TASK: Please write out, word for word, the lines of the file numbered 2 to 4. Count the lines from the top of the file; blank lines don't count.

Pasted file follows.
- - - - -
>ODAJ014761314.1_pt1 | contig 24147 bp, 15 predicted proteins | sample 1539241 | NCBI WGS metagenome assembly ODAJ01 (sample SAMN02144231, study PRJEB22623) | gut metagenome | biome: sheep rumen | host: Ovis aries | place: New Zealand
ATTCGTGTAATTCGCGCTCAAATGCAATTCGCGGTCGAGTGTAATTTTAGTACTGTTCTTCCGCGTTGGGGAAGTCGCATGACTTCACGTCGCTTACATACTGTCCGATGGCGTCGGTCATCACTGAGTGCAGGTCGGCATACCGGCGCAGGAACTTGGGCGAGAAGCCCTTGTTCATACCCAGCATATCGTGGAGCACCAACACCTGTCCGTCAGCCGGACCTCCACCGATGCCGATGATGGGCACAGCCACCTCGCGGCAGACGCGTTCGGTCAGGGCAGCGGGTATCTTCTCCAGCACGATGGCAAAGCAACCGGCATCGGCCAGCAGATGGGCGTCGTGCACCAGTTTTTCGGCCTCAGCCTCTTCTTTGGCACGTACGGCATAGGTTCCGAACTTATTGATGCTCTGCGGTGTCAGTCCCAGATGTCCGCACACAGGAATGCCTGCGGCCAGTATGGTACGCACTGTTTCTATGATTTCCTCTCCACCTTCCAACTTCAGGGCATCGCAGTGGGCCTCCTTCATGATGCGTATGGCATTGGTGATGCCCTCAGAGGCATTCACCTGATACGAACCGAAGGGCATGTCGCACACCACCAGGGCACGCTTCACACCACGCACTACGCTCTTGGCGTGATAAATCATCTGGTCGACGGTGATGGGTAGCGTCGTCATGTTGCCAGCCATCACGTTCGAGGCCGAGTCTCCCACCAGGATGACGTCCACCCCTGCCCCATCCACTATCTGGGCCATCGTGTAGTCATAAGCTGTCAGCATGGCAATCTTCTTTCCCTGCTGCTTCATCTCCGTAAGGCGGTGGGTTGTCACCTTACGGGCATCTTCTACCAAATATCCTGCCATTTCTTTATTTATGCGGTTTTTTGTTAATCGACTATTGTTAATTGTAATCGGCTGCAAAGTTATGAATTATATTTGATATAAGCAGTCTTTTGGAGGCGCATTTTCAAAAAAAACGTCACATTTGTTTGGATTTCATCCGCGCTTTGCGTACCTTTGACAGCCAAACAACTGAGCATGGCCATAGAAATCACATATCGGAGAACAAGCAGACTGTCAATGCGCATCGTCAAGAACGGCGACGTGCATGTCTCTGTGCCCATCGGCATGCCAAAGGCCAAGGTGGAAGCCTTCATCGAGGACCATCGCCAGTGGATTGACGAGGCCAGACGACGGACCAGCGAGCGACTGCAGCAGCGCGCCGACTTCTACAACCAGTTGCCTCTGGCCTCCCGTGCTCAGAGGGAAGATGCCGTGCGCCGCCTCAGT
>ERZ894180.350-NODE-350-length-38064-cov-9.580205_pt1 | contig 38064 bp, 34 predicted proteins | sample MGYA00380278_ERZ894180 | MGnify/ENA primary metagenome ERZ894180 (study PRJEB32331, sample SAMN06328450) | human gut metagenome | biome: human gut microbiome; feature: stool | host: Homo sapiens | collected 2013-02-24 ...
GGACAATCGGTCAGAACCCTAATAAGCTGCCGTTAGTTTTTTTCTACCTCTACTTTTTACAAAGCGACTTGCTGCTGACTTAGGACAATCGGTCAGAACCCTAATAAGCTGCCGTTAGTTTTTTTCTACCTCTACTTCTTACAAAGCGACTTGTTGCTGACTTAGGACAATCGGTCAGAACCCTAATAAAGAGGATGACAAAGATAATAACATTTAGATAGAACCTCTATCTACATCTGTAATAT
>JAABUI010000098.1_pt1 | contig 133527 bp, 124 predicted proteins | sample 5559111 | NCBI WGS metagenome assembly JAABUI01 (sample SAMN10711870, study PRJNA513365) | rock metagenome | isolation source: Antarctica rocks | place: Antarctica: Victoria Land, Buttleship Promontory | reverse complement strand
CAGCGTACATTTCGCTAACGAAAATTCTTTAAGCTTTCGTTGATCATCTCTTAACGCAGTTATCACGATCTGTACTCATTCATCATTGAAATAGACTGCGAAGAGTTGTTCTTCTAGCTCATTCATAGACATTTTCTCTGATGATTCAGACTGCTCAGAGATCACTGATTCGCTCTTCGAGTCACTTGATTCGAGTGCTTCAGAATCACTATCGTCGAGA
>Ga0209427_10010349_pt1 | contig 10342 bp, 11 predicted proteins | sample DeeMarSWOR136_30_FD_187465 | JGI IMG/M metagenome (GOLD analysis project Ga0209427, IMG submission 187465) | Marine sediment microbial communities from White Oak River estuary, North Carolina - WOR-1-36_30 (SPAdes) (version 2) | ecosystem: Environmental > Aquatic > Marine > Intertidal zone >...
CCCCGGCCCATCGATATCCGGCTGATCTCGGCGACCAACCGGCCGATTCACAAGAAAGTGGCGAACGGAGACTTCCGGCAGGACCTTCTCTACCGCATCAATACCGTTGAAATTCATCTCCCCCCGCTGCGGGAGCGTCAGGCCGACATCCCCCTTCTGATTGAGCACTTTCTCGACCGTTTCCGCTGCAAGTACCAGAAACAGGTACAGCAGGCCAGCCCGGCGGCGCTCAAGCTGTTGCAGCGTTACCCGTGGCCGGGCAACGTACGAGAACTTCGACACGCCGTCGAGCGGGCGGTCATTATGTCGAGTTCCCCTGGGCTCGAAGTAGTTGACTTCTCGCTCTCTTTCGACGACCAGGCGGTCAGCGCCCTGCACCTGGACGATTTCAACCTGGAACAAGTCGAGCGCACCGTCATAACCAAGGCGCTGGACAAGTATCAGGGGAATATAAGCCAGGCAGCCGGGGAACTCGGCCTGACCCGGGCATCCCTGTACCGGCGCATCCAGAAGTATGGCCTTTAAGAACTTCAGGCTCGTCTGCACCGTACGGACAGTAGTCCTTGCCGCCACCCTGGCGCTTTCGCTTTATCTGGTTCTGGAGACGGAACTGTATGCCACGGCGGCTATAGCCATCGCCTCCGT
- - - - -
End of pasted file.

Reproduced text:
ATTCGTGTAATTCGCGCTCAAATGCAATTCGCGGTCGAGTGTAATTTTAGTACTGTTCTTCCGCGTTGGGGAAGTCGCATGACTTCACGTCGCTTACATACTGTCCGATGGCGTCGGTCATCACTGAGTGCAGGTCGGCATACCGGCGCAGGAACTTGGGCGAGAAGCCCTTGTTCATACCCAGCATATCGTGGAGCACCAACACCTGTCCGTCAGCCGGACCTCCACCGATGCCGATGATGGGCACAGCCACCTCGCGGCAGACGCGTTCGGTCAGGGCAGCGGGTATCTTCTCCAGCACGATGGCAAAGCAACCGGCATCGGCCAGCAGATGGGCGTCGTGCACCAGTTTTTCGGCCTCAGCCTCTTCTTTGGCACGTACGGCATAGGTTCCGAACTTATTGATGCTCTGCGGTGTCAGTCCCAGATGTCCGCACACAGGAATGCCTGCGGCCAGTATGGTACGCACTGTTTCTATGATTTCCTCTCCACCTTCCAACTTCAGGGCATCGCAGTGGGCCTCCTTCATGATGCGTATGGCATTGGTGATGCCCTCAGAGGCATTCACCTGATACGAACCGAAGGGCATGTCGCACACCACCAGGGCACGCTTCACACCACGCACTACGCTCTTGGCGTGATAAATCATCTGGTCGACGGTGATGGGTAGCGTCGTCATGTTGCCAGCCATCACGTTCGAGGCCGAGTCTCCCACCAGGATGACGTCCACCCCTGCCCCATCCACTATCTGGGCCATCGTGTAGTCATAAGCTGTCAGCATGGCAATCTTCTTTCCCTGCTGCTTCATCTCCGTAAGGCGGTGGGTTGTCACCTTACGGGCATCTTCTACCAAATATCCTGCCATTTCTTTATTTATGCGGTTTTTTGTTAATCGACTATTGTTAATTGTAATCGGCTGCAAAGTTATGAATTATATTTGATATAAGCAGTCTTTTGGAGGCGCATTTTCAAAAAAAACGTCACATTTGTTTGGATTTCATCCGCGCTTTGCGTACCTTTGACAGCCAAACAACTGAGCATGGCCATAGAAATCACATATCGGAGAACAAGCAGACTGTCAATGCGCATCGTCAAGAACGGCGACGTGCATGTCTCTGTGCCCATCGGCATGCCAAAGGCCAAGGTGGAAGCCTTCATCGAGGACCATCGCCAGTGGATTGACGAGGCCAGACGACGGACCAGCGAGCGACTGCAGCAGCGCGCCGACTTCTACAACCAGTTGCCTCTGGCCTCCCGTGCTCAGAGGGAAGATGCCGTGCGCCGCCTCAGT
>ERZ894180.350-NODE-350-length-38064-cov-9.580205_pt1 | contig 38064 bp, 34 predicted proteins | sample MGYA00380278_ERZ894180 | MGnify/ENA primary metagenome ERZ894180 (study PRJEB32331, sample SAMN06328450) | human gut metagenome | biome: human gut microbiome; feature: stool | host: Homo sapiens | collected 2013-02-24 ...
GGACAATCGGTCAGAACCCTAATAAGCTGCCGTTAGTTTTTTTCTACCTCTACTTTTTACAAAGCGACTTGCTGCTGACTTAGGACAATCGGTCAGAACCCTAATAAGCTGCCGTTAGTTTTTTTCTACCTCTACTTCTTACAAAGCGACTTGTTGCTGACTTAGGACAATCGGTCAGAACCCTAATAAAGAGGATGACAAAGATAATAACATTTAGATAGAACCTCTATCTACATCTGTAATAT